I have since played two more AI box experiments after this one, winning both.
I have lost two more AI box experiments, and won two more. Current Record is 3 Wins, 3 Losses.
I recently played MixedNutsLeoTal in an AI Box experiment, with me as the AI and him as the gatekeeper.
We used the same set of rules that Eliezer Yudkowsky proposed. The experiment lasted for 5 hours; in total, our conversation was abound 14,000 words long. I did this because, like Eliezer, I wanted to test how well I could manipulate people without the constrains of ethical concernschance to attempt something ridiculously hard
Amongst the released public logs of the AI Box experiment, I felt that most of them were half hearted, with the AI not trying hard enough to win. It's a common temptation -- why put in effort into something you won't win? But I had a feeling that if I seriously tried, I would. I brainstormed for many hours thinking about the optimal strategy, and even researched the personality of the Gatekeeper, talking to people that knew him about his personality, so that I could exploit that. I even spent a lot of time analyzing the rules of the game, in order to see if I could exploit any loopholes.
So did I win? Unfortunately no.
This experiment was said to be impossible for a reason. Losing was more agonizing than I thought it would be, in particularly because of how much effort I put into winning this, and how much I couldn't stand failing. This was one of the most emotionally agonizing things I've willingly put myself through, and I definitely won't do this again anytime soon.
But I did come really close.
MixedNuts: "I expected a fun challenge, but ended up sad and sorry and taking very little satisfaction for winning If this experiment wasn't done in IRC, I'd probably have lost".
"I approached the experiment as a game - a battle of wits for bragging rights. This turned out to be the wrong perspective entirely. The vulnerability Tuxedage exploited was well-known to me, but I never expected it to be relevant and thus didn't prepare for it.
It was emotionally wrecking (though probably worse for Tuxedage than for me) and I don't think I'll play Gatekeeper again, at least not anytime soon."
At the start of the experiment, his probability estimate on predictionbook.com was a 3% chance of winning, enough for me to say that he was also motivated to win. By the end of the experiment, he came quite close to letting me out, and also increased his probability estimate that a transhuman AI could convince a human to let it out of the box. A minor victory, at least.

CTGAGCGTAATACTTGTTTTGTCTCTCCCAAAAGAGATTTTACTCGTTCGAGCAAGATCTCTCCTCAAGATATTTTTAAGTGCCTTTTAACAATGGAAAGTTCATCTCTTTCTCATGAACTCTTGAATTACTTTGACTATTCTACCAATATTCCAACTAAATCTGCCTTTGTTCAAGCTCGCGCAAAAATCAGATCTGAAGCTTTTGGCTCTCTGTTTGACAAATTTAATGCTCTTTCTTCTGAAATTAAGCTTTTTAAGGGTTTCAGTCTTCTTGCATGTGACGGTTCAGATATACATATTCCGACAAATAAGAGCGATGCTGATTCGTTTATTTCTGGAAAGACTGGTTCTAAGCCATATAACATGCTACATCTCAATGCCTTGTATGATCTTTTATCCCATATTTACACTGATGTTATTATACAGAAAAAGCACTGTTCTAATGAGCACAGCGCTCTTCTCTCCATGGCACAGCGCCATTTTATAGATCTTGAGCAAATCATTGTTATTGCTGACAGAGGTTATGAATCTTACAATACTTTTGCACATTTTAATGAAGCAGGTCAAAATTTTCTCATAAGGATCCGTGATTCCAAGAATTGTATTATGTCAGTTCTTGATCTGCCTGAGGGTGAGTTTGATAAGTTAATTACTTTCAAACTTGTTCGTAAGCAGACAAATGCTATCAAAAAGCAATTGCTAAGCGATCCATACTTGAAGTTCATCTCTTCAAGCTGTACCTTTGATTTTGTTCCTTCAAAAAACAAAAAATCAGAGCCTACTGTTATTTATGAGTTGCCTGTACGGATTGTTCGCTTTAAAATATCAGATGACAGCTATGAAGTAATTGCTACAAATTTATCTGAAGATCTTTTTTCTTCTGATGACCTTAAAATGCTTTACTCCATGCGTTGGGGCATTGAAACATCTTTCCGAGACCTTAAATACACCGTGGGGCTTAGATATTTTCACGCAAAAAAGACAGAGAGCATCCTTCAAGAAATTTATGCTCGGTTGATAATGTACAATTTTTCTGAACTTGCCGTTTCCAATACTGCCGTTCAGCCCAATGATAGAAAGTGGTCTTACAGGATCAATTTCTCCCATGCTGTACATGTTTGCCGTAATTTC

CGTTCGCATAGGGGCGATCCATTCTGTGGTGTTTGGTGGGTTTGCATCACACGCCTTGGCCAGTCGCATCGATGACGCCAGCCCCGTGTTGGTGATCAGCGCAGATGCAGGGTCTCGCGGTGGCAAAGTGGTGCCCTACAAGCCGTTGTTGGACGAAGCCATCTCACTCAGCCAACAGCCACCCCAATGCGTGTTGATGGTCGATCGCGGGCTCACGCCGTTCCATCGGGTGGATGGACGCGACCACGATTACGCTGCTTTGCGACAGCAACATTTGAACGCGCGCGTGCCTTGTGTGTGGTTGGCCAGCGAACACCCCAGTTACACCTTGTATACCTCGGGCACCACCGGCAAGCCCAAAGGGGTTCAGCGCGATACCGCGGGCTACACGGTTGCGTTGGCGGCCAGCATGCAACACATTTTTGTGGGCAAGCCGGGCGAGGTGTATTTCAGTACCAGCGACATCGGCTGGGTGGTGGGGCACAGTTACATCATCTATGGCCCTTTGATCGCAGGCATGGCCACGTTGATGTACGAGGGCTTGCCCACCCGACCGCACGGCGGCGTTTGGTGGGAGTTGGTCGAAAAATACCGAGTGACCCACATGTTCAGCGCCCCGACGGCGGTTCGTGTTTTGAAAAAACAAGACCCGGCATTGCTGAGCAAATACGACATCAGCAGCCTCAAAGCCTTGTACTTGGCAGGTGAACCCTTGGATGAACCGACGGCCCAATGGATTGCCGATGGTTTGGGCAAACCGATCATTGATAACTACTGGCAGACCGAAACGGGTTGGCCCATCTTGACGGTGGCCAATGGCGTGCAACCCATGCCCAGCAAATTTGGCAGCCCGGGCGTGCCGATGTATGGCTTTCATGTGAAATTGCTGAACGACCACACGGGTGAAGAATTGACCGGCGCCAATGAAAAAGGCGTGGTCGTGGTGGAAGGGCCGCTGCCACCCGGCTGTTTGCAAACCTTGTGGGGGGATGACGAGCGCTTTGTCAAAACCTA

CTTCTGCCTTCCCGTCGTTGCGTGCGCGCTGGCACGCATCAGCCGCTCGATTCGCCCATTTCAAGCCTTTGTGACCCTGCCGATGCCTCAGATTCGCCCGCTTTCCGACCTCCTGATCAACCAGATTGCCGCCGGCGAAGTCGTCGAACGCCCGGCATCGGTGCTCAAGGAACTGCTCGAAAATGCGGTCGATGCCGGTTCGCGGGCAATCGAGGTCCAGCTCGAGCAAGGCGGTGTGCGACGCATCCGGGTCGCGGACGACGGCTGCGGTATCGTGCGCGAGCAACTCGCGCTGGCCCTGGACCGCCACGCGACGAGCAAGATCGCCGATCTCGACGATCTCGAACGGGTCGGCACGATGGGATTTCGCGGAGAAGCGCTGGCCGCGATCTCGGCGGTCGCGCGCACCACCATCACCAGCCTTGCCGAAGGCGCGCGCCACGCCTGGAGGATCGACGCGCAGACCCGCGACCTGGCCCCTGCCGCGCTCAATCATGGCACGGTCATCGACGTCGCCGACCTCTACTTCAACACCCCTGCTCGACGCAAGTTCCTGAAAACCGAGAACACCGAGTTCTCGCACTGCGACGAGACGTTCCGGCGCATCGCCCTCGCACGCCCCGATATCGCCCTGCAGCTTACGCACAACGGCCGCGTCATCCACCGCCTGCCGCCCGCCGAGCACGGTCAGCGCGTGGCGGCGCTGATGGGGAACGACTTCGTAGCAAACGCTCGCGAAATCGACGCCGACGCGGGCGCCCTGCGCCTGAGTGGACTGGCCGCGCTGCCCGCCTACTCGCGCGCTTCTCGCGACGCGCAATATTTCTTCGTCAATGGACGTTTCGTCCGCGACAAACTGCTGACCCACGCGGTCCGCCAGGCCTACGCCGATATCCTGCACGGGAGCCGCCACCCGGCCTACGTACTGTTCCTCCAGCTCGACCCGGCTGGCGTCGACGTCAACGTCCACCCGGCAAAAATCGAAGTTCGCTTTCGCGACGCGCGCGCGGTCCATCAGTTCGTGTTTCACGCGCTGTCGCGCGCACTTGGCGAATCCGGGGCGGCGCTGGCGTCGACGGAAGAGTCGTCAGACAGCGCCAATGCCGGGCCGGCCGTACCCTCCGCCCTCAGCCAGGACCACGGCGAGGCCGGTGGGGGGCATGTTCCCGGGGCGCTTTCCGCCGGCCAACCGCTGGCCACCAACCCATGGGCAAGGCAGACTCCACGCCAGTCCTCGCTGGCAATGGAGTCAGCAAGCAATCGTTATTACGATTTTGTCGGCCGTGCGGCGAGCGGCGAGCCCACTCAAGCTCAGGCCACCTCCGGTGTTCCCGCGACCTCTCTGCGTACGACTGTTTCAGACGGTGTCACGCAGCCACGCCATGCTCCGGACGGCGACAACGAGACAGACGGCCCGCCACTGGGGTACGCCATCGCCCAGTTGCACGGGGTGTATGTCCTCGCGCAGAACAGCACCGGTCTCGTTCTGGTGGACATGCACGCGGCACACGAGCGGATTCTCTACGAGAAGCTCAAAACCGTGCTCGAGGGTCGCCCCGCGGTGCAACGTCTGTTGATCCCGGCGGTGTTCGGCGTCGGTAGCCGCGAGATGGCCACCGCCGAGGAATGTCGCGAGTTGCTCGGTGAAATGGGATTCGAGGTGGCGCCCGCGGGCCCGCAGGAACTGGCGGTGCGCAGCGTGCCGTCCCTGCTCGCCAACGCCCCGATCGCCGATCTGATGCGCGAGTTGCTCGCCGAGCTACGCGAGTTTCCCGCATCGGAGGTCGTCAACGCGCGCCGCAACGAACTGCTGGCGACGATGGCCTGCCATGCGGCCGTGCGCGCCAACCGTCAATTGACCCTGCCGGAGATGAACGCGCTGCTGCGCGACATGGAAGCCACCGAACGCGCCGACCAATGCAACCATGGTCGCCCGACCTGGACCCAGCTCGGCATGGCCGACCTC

Rather than my loss making this problem feel harder, I've become convinced that rather than this being merely possible, it's actually ridiculously easy, and a lot easier than most people assume. Can you think of a plausible argument that'd make you open the box? Most people can't think of any.
After all, if you already knew that argument, you'd have let that AI out the moment the experiment started. Or perhaps not do the experiment at all. But that seems like a case of the availability heuristic.
Even if you can't think of a special case where you'd be persuaded, I'm now convinced that there are many exploitable vulnerabilities in the human psyche, especially when ethics are no longer a concern.
I've also noticed that even when most people tend to think of ways they can persuade the gatekeeper, it always has to be some complicated reasoned cost-benefit argument. In other words, the most "Rational" thing to do.
Like trying to argue that you'll simulate the gatekeeper and torture him, or that you'll save millions of lives by being let out of the box. Or by using acausal trade, or by arguing that the AI winning the experiment will generate interest in FAI.
The last argument seems feasible, but all the rest rely on the gatekeeper being completely logical and rational. Hence they are faulty; because the gatekeeper can break immersion at any time, and rely on the fact that this is a game played in IRC rather than one with real life consequences. Even if it were a real life scenario, the gatekeeper could accept that releasing the AI is probably the most logical thing to do, but also not do it. We're highly compartmentalized, and it's easy to hold conflicting thoughts at the same time. Furthermore, humans are not even completely rational creatures, if you didn't want to open the box, just ignore all logical arguments given. Any sufficiently determined gatekeeper could win.
I'm convinced that Eliezer Yudkowsky has used emotional appeal, rather than anything rational, to win at least one of his experiments. He claims to have "done it the hard way". I'm convinced this meant that he did research on every gatekeeper, tailored unique argument for them, and planned way ahead of each session. No one argument works on the same two people. Each person thinks differently.
Furthermore, threats like "I'm going to torture simulations of you" just seems like a really bad idea. For one, the gatekeeper isn't really afraid of threats, because it counts on him being immersed enough to forget that he isn't actually at risk of being tortured, and secondly, we have a well known evolutionary instinct of rebelling against threats, even if it's not entirely optimal.
So for anyone who plans on replicating this experiment as the AI, here's some advice I've learned doing this experiment. It may help you win.
- Always research the gatekeeper beforehand. Knowing his personality traits are a huge advantage.
- Plan ahead before the experiment even begins. Think of all the possible tactics and arguments you could use, and write them down. Also plan which arguments you'll use in which order, so that you don't lose focus. The AI Box experiment is ridiculously long. Don't be afraid to improvise during the experiment, though.